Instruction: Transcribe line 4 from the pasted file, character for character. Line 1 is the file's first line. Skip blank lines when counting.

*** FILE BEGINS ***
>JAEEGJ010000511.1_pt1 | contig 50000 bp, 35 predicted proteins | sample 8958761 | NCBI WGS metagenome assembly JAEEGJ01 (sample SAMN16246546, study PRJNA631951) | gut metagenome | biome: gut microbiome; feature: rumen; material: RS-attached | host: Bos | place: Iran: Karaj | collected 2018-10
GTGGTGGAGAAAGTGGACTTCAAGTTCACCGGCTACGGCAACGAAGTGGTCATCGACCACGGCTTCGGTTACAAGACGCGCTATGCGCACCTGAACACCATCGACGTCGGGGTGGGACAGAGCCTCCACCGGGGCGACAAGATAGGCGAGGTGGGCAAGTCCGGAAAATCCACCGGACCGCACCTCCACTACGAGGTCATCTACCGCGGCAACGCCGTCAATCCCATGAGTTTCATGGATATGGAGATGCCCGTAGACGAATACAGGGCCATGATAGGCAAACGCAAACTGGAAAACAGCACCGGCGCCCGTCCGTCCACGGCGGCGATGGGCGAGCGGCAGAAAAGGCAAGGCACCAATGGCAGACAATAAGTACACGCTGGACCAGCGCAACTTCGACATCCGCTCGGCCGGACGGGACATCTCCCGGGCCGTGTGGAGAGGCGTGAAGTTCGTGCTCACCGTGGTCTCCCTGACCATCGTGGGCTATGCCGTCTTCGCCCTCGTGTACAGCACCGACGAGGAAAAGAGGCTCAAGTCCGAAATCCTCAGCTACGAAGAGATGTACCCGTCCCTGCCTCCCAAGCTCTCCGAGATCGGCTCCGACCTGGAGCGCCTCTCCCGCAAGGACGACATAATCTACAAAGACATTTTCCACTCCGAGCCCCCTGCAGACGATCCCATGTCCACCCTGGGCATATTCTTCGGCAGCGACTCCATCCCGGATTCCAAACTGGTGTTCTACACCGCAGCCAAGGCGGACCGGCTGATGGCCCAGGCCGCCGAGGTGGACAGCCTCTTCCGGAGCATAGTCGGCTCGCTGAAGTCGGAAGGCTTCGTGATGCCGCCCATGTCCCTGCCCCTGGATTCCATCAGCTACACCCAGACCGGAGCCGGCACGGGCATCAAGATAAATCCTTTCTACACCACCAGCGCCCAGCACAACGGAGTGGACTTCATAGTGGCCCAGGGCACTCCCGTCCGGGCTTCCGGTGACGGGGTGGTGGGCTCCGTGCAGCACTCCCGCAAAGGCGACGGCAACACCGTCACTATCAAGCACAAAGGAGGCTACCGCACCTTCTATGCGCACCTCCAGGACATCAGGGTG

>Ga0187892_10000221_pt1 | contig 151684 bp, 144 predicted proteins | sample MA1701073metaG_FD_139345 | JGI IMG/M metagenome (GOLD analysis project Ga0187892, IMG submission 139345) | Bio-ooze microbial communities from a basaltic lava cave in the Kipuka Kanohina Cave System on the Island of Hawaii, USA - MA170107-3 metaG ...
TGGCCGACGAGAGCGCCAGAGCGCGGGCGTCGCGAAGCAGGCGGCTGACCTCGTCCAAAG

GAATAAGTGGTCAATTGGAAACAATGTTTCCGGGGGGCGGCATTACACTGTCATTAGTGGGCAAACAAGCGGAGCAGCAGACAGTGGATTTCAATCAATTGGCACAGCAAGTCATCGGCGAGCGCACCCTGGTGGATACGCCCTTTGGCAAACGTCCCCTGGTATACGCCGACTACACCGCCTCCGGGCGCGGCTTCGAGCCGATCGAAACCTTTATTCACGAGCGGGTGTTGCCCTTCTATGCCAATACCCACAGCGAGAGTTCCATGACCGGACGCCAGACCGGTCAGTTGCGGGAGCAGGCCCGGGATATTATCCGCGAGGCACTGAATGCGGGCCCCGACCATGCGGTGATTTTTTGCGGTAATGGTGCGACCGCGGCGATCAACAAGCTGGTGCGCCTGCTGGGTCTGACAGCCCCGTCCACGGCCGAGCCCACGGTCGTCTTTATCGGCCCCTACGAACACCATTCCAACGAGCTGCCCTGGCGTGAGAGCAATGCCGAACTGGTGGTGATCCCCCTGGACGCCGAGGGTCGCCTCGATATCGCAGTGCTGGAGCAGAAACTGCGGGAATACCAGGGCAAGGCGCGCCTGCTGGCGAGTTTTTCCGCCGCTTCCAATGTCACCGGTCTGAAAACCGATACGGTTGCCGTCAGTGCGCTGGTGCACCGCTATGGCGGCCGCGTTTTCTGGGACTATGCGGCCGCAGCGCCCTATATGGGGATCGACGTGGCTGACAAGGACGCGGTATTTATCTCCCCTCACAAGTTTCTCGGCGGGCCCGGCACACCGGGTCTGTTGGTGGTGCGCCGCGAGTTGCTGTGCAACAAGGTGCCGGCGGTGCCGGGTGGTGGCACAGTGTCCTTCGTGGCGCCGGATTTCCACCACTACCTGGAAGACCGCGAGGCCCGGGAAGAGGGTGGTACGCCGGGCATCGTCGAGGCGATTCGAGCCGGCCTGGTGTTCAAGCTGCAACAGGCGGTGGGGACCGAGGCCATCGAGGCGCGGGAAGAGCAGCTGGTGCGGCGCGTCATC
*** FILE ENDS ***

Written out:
TGGCCGACGAGAGCGCCAGAGCGCGGGCGTCGCGAAGCAGGCGGCTGACCTCGTCCAAAG